The Tomatometer rating – based on the published opinions of hundreds of film and television critics – is a trusted measurement of movie and TV programming quality for millions of moviegoers. It represents the percentage of professional critic reviews that are positive for a given film or television show.
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The Tomatometer is 60% or higher.
The Tomatometer is 59% or lower.
Movies and TV shows are Certified Fresh with a steady Tomatometer of 75% or higher after a set amount of reviews (80 for wide-release movies, 40 for limited-release movies, 20 for TV shows), including 5 reviews from Top Critics.
Percentage of users who rate a movie or TV show positively.
This makes for a rather uninspired film that, despite being based off of a novel considered a classic, fails to grab the viewer's attention with its meandering storyline and characters that drift in and out of the picture.
If our On the Road is a barely coherent tightrope act - a fizzy word drunk stand-up speed-rapped by an aspiring poet posing as a dumb saint prole - then it's tough to take this pretty version, populated by Gap models in retro Americana fashions.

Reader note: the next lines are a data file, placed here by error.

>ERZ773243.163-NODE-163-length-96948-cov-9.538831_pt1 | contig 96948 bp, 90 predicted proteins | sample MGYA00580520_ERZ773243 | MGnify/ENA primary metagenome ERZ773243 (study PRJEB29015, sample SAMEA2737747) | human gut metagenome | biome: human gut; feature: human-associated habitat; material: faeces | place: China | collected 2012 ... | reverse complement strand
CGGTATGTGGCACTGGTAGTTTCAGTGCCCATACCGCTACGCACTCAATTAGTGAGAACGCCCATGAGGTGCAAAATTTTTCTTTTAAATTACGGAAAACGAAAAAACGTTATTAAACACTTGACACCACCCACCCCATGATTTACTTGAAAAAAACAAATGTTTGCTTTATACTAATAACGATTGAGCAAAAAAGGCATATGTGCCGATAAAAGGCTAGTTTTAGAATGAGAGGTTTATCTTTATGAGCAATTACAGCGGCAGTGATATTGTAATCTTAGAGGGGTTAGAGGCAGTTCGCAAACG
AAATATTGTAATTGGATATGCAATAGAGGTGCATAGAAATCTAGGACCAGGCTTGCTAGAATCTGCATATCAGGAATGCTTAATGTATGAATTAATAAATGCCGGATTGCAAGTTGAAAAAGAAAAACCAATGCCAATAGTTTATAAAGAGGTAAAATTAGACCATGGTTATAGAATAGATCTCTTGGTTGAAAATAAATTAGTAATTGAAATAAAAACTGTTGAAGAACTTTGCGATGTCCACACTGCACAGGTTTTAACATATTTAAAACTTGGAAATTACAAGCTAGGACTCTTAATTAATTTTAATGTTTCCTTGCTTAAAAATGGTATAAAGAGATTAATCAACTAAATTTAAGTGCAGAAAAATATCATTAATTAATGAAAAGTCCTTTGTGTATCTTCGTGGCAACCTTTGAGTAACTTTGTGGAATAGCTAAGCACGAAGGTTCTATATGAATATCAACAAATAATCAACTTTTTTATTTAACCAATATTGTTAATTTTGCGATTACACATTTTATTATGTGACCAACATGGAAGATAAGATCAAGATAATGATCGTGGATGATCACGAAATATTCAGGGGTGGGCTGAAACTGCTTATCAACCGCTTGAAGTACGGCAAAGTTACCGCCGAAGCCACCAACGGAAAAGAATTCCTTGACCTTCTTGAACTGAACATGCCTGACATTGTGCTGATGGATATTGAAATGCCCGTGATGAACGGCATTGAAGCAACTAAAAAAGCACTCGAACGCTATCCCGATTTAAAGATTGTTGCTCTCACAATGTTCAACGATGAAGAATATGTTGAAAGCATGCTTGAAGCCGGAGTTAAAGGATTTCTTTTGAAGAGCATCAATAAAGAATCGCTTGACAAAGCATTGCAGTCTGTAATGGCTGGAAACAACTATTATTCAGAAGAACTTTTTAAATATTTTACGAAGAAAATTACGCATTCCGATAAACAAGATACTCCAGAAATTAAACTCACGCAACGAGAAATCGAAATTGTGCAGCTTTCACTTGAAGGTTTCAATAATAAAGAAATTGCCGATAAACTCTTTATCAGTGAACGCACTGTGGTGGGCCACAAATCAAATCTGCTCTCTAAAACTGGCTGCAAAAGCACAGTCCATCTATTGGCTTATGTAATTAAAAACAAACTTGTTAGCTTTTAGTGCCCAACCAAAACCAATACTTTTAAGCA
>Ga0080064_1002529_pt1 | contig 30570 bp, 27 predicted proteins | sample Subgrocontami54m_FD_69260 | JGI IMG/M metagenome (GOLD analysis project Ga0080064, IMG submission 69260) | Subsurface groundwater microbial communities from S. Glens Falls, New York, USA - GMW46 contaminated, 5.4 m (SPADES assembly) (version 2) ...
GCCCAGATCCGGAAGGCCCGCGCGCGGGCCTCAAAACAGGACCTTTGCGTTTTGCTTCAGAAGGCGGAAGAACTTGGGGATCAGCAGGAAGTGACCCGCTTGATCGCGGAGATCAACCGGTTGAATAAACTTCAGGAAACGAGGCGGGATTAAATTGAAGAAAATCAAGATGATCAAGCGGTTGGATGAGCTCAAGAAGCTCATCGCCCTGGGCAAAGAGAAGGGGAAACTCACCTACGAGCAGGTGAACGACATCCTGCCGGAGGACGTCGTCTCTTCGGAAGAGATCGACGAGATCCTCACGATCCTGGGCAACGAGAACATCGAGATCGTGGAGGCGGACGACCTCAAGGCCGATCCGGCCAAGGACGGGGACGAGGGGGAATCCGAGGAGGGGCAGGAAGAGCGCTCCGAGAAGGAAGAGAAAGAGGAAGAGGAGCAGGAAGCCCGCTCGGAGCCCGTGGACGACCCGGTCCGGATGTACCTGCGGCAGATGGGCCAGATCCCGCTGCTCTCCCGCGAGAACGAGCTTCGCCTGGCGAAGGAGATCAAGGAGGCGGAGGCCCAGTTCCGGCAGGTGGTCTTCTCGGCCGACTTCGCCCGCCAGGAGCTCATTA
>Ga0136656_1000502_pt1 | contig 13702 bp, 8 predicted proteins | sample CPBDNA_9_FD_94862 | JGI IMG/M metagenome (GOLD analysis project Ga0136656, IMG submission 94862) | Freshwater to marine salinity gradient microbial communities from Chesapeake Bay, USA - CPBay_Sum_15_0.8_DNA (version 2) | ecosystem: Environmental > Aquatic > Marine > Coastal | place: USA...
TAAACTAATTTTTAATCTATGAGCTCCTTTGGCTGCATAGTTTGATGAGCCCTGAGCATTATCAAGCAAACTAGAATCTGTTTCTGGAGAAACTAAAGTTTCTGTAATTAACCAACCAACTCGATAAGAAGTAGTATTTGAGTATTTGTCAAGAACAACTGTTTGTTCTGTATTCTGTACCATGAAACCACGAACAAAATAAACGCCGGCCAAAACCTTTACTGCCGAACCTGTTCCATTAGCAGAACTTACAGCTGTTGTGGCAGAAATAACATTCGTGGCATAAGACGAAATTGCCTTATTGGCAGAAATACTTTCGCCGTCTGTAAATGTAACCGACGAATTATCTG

Aside from a meandering, episodic narrative that never grips or compels the movie is, frankly, no more profound, insightful or thought-provoking than Road Trip or an American Pie movie - and a whole lot less fun.
You can keep the Zeitgeist embalmed in myth and nostalgia for as long as you like, but to truly reinvigorate it you'll need a whole lot more than a whiskey-hued lens and a frontseat full of pretty faces.
Derogatory dismissals of prosaic visual experiences have been around since, well, someone was bored to tears. To the poetic hyperbole of watching paint dry, or grass grow, we can now add: watching a writer write.